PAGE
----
Roll of Thunder, Hear My Cry by With the land to hold them together, nothing can tear the Logans apart. Why is the land so important to Cassie's family? It takes the events of one turbulent year—the year of the night riders and the burnings, the year a white girl humiliates Cassie in public simply because she is black—to show Cassie that having a place of their own is the Logan family's lifeblood. It is the land that gives the Logans their courage and pride, for no matter how others may degrade them, the Logans possess soemthing no one can take away. "[Taylor] writes not with rancor or bitterness of indignities, but with pride, strength, and respect for humanity." —The New York Times Book Review "The vivid story of a black family whose warm ties to each other and their land give them strength to defy rural Southern racism during the Depression. . . . Entirely through its own internal development, the novel shows the rich inner rewards of black pride, love, and independence despite the certainty of outer defeat." —Booklist (starred review) * Newbery Medal winner * A National Book Award Nominee * American Book Award Honor Book * An ALA Notable Book * A NCSS-CBC Notable Children's Trade Book in the Field of Social Studies * A Boston Globe-Horn Book Award Honor Book
Call Number: F T216r 1997
Publication Date: 2001-11-27
The Grey King by A strange boy and dog remind Will Stanton that he is an immortal, whose quest is to find the golden harp which will rouse others from a long slumber in the Welsh hills so they may prepare for the ultimate battle of Light versus Dark.
Call Number: F C787g 1975
Publication Date: 1986-11-30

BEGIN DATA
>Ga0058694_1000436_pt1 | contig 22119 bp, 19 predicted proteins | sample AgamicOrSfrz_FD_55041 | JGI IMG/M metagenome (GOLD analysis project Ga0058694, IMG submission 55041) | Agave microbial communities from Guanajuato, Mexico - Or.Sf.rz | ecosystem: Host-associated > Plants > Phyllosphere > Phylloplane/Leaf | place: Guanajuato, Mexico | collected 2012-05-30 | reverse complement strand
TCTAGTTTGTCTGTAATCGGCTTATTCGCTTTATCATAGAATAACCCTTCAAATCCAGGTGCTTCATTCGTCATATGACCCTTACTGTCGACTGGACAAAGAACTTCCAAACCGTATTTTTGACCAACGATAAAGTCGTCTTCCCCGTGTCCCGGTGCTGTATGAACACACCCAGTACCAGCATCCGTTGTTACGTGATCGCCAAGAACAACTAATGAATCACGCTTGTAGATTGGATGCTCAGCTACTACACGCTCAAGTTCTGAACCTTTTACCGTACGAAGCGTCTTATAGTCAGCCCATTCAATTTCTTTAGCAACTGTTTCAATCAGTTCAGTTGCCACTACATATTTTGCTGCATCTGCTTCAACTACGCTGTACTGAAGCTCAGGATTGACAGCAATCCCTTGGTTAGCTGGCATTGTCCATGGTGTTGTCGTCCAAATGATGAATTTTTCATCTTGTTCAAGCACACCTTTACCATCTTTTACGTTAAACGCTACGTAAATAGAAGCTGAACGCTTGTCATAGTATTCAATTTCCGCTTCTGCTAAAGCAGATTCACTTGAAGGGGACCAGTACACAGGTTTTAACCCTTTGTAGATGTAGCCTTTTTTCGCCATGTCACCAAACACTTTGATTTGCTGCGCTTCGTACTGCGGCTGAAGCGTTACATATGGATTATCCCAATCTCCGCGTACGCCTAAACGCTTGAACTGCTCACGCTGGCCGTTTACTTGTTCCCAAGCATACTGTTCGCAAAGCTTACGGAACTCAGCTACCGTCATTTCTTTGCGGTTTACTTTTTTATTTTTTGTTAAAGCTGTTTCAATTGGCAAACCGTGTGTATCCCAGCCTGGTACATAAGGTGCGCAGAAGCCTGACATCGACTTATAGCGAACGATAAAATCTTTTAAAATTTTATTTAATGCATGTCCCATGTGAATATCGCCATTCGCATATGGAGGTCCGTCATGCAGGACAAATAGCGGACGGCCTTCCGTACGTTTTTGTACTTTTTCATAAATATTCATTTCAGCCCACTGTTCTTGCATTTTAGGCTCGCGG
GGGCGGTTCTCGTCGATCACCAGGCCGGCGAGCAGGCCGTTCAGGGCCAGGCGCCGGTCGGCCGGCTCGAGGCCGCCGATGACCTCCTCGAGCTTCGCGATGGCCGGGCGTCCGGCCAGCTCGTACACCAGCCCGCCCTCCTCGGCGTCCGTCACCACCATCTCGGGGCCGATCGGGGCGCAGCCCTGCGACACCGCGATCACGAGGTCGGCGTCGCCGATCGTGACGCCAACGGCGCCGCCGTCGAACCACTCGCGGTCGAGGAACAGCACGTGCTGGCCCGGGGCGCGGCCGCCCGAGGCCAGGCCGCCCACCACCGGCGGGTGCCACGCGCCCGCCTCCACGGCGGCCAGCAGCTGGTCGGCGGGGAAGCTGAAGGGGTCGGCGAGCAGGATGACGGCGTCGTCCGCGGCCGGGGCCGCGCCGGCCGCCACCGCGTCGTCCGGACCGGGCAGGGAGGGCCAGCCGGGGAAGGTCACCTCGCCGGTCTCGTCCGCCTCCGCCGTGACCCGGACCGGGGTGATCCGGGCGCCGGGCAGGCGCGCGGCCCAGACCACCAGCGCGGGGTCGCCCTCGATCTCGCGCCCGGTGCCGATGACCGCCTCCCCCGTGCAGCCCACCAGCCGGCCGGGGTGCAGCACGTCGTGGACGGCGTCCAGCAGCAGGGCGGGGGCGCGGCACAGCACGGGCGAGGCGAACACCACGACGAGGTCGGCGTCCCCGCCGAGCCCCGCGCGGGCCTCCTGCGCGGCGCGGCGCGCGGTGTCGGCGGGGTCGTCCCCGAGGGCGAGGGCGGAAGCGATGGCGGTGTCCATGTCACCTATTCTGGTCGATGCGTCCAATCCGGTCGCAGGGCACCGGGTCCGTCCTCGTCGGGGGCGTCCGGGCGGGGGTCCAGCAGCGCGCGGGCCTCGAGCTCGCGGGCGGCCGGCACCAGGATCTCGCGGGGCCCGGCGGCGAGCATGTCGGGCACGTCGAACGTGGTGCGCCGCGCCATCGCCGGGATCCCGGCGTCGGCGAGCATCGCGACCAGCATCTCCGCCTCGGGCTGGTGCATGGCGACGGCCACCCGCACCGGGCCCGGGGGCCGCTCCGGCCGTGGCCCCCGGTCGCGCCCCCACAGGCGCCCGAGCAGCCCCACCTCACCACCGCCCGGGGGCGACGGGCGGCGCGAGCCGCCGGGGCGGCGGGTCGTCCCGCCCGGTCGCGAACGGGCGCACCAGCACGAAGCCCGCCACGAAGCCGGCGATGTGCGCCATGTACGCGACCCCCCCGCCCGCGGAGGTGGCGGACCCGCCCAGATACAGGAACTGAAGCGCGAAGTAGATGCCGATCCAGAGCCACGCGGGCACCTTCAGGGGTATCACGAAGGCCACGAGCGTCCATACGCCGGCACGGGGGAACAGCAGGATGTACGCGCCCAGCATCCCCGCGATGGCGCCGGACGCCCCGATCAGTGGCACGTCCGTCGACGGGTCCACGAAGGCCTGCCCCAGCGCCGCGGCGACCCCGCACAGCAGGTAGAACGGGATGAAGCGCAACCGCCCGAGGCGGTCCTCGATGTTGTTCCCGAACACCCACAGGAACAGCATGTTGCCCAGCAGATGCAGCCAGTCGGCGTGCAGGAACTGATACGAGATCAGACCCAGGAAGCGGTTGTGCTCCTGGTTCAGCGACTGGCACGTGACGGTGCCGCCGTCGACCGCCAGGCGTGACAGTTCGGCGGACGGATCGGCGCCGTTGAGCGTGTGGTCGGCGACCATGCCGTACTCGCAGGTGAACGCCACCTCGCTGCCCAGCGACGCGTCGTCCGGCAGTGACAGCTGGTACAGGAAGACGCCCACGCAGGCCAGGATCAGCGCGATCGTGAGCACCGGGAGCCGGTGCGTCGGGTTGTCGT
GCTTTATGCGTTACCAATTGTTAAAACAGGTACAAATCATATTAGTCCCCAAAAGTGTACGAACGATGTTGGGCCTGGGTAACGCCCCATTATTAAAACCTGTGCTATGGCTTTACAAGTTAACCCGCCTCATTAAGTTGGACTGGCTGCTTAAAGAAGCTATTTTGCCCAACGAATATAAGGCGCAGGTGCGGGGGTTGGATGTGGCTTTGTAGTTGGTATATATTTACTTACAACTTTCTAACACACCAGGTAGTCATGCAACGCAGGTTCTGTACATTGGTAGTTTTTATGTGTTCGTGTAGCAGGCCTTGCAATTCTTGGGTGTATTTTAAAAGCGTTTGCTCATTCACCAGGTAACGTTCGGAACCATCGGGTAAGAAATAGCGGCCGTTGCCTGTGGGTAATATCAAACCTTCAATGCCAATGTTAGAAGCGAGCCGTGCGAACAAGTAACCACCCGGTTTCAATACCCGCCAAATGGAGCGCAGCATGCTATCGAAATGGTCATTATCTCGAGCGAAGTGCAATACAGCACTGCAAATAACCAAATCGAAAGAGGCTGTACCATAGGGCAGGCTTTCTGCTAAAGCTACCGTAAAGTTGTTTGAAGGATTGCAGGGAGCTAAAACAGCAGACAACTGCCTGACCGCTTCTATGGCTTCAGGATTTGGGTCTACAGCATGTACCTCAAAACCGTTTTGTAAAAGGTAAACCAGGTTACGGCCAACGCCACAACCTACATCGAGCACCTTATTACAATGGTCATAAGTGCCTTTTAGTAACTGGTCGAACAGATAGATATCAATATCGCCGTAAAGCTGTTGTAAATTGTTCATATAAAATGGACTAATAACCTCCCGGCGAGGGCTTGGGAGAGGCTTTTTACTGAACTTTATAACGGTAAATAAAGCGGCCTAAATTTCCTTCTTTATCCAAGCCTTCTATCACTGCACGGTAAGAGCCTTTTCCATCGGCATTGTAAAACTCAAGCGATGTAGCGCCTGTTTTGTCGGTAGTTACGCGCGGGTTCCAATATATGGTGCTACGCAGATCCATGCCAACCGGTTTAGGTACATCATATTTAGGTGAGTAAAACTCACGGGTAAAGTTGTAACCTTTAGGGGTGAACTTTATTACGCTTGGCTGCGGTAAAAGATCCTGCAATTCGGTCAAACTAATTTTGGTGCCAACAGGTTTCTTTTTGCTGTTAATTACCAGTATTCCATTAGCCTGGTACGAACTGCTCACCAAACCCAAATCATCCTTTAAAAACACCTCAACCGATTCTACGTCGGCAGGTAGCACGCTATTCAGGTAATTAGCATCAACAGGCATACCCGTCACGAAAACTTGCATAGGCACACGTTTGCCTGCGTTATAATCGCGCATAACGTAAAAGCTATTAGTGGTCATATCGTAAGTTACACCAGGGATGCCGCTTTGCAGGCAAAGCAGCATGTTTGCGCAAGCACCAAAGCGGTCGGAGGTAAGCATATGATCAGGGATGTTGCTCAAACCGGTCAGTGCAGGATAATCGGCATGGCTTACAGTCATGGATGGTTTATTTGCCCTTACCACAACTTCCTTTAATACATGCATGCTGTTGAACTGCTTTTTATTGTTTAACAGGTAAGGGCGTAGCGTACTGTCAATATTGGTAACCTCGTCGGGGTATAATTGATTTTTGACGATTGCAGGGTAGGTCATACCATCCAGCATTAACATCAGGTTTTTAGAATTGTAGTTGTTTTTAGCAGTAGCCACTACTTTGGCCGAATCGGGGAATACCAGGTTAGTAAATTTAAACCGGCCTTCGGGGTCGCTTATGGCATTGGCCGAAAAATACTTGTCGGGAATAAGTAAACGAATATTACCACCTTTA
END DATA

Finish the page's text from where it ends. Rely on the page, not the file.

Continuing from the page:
M. C. Higgins, the Great by A young black boy growing up in Appalachia uses the strength of his family's past to ensure its future. Newbery Medal 1975.
Call Number: F H18m
Publication Date: 1974-08-01
The Slave Dancer by Snatched from the docks of New Orleans, 13-year-old Jessie is thrown aboard a slave ship where he is sickened by the horrible practices of the slave business. But they are nothing compared to the one final horror that Jessie will witness. Can the cruelty be stopped before it’s too late?
Call Number: F F833s 1991
Publication Date: 1990-12-02
Julie of the Wolves by Jean Craighead George’s Newbery Medal–winning classic about an Eskimo girl lost on the Alaskan tundra. Julie of the Wolves is a staple in the canon of children’s literature and the first in the Julie trilogy. The survival theme makes it a good pick for readers of other wilderness stories such as My Side of the Mountain, Hatchet, or Island of the Blue Dolphins. To her small Eskimo village, she is known as Miyax; to her friend in San Francisco, she is Julie. When her life in the village becomes dangerous, Miyax runs away, only to find herself lost in the Alaskan wilderness. Miyax tries to survive by copying the ways of a pack of wolves and soon grows to love her new wolf family. Life in the wilderness is a struggle, but when she finds her way back to civilization, Miyax is torn between her old and new lives. Is she Miyax of the Eskimos—or Julie of the wolves?